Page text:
- Mammals that don’t both have a cloven hoof AND chew their cud
- Fish that don’t have both scales and fins
- Birds of prey
- Winged insects that go on all four besides those that have jointed legs above the feet for hopping
- Any reptiles or amphibians
- Pretty much any animals that eat other animals
If you were to ask someone who doesn’t keep Shabbat when Shabbat starts, even if they were knowledgeable of other cultures, they’d probably tell you that it starts Friday night at sundown. While this seems fairly feasible, if you were to ask someone who keeps Shabbat when Shabbat starts for them, they’d probably tell you that it starts Friday afternoon, Friday morning, or even possibly Thursday or Wednesday. I know it sounds really odd, but Shabbat wouldn’t be Shabbat without being prepared. In order to properly prepare for Shabbat, the Torah commands preparedness:
Ok, this is my chance to be political and religious without being political or religious. I hope you enjoy.
To that, I only have this to say: WELCOME TO AMERICA!
Being a religious person who devoted to the Torah, many people expect that I will simply come down on the side of the religious wing nuts and scream against same-sex marriage; that homosexuality is what is killing this Christian nation.
Well, I got news for you; I ain’t no Christian.
The Torah was given as a guide to Israel on how to serve God and how to get along with your fellow man. I do not believe that the Bible was intended as a means of cramming the will of God down the throats of every person that crosses your path. It was given to those who are in covenant with the God of Abraham, Isaac, and Jacob. If someone doesn’t want to be in covenant with that God, I have no problem with that. That is their path and I believe people should have the right to do whatever they feel as long as aren’t bringing harm to anyone else or bringing injustice into the world.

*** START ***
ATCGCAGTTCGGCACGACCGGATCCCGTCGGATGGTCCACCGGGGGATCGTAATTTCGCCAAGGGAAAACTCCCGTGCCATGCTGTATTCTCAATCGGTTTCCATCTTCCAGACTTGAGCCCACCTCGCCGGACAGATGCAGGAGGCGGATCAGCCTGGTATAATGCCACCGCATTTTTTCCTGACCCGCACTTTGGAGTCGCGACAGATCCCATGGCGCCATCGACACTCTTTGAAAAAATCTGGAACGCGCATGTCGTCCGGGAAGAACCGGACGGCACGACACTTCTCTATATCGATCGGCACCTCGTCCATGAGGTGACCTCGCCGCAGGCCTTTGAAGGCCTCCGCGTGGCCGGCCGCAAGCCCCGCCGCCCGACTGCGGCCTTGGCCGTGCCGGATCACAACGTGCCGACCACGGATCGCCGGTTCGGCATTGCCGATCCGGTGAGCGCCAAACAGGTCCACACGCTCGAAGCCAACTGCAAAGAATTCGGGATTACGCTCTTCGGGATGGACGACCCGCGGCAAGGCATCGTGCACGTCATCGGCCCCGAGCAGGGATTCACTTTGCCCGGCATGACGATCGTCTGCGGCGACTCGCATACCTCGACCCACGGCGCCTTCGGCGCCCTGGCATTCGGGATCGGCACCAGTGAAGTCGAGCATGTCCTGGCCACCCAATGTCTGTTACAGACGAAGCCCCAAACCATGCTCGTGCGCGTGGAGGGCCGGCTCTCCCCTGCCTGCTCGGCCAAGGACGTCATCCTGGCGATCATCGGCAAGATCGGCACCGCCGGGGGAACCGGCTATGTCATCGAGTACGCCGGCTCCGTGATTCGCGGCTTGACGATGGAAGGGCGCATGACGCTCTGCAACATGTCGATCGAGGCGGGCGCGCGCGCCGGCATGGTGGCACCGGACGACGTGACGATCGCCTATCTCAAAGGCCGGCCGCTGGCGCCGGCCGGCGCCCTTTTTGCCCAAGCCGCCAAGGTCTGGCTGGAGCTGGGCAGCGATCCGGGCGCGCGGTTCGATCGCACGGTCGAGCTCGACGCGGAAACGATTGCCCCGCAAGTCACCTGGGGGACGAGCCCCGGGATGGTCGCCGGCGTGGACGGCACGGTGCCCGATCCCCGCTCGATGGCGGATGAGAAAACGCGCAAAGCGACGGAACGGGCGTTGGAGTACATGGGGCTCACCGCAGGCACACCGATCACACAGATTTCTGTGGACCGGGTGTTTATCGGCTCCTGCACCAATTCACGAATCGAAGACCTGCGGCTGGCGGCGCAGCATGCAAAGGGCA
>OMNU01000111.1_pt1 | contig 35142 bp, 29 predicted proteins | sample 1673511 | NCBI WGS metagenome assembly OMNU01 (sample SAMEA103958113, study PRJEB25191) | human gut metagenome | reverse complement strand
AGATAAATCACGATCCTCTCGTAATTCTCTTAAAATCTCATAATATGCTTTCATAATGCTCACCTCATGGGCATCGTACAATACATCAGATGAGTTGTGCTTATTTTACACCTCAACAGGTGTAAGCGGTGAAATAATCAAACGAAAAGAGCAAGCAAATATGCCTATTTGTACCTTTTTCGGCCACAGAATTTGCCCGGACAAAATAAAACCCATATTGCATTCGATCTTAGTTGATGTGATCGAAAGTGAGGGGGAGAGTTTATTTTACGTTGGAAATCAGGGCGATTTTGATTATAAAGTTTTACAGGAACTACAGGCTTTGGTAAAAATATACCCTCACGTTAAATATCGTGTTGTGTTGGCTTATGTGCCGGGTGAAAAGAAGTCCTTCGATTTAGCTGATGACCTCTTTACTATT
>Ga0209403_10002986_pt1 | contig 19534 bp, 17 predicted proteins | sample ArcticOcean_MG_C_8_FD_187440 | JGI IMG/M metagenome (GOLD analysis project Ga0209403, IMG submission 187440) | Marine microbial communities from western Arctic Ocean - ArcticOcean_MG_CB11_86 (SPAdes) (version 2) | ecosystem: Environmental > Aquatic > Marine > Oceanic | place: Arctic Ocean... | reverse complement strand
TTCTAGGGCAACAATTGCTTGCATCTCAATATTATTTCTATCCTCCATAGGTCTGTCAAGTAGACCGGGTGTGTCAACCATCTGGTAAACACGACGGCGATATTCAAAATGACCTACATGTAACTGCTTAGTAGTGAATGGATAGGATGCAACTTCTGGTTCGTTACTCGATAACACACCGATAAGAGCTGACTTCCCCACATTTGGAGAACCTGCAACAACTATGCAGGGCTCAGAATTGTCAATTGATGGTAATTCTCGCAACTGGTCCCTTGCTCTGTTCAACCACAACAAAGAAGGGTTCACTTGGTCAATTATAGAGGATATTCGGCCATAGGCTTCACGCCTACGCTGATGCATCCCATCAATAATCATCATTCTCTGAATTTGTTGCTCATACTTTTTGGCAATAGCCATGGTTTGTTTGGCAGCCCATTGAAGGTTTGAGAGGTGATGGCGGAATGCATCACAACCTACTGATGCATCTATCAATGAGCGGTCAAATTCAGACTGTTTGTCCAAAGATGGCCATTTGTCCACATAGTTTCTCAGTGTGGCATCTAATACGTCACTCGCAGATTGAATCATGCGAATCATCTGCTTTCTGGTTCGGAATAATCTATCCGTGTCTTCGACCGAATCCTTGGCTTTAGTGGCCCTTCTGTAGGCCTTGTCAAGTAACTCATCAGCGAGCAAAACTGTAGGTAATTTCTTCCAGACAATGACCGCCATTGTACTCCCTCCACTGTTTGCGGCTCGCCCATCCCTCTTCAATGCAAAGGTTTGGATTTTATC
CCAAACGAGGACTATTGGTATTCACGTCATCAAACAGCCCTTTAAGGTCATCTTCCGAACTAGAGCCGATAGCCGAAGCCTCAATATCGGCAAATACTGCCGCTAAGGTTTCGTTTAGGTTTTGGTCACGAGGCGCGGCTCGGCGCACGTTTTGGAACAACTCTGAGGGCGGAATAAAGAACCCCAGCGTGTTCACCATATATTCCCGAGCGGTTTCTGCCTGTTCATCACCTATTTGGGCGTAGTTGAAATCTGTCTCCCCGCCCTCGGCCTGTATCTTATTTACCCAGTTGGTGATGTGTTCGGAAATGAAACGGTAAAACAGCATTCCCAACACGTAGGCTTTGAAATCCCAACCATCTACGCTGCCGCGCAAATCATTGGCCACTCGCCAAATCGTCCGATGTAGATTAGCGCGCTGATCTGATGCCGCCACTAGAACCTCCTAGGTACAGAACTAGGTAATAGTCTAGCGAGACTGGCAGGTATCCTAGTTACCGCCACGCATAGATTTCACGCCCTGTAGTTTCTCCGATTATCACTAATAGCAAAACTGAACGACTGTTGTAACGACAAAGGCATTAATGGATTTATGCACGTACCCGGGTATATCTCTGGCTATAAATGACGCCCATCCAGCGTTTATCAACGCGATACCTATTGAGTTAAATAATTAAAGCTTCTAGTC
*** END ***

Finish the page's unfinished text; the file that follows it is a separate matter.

Why people have decided that a piece of government legislation that doesn’t even have anything to do with them is worth fighting against is beyond me. Two guys getting married or two women getting married is not going to change my relationship with the Creator. Why should people let it change their’s? Marriage has not always been a legal issue in the United States and I don’t think it should be any longer. I am a supporter of zero legally recognized marriages and anyone who wants to be legally bound to another for whatever reason should be able to be without the title of “married” on any government paper work. If you want to be married, that should be between you and God and not you and the government.
Now, I’m not wanting to bash Christians. I have many God-fearing Christian friends who feel the same way I do about the whole gay marriage topic. However, for those who feel the need to go out of their way to bark in everyone’s face about how homosexuality is an abomination, need I remind them that the same book of the Bible that says homosexuality is an abomination also says the same about eating shrimp and lobster. So, unless you’re eating kosher, please do us all a favor and shut up. To join this particular fight, check out www.godhatesshrimp.com for more info.
Do not be mistaken; I am not pro same-sex marriage and would not attend a gay wedding if I were invited because it goes my personal spiritual legislation – the Torah. However, I would not protest one if it were to take place.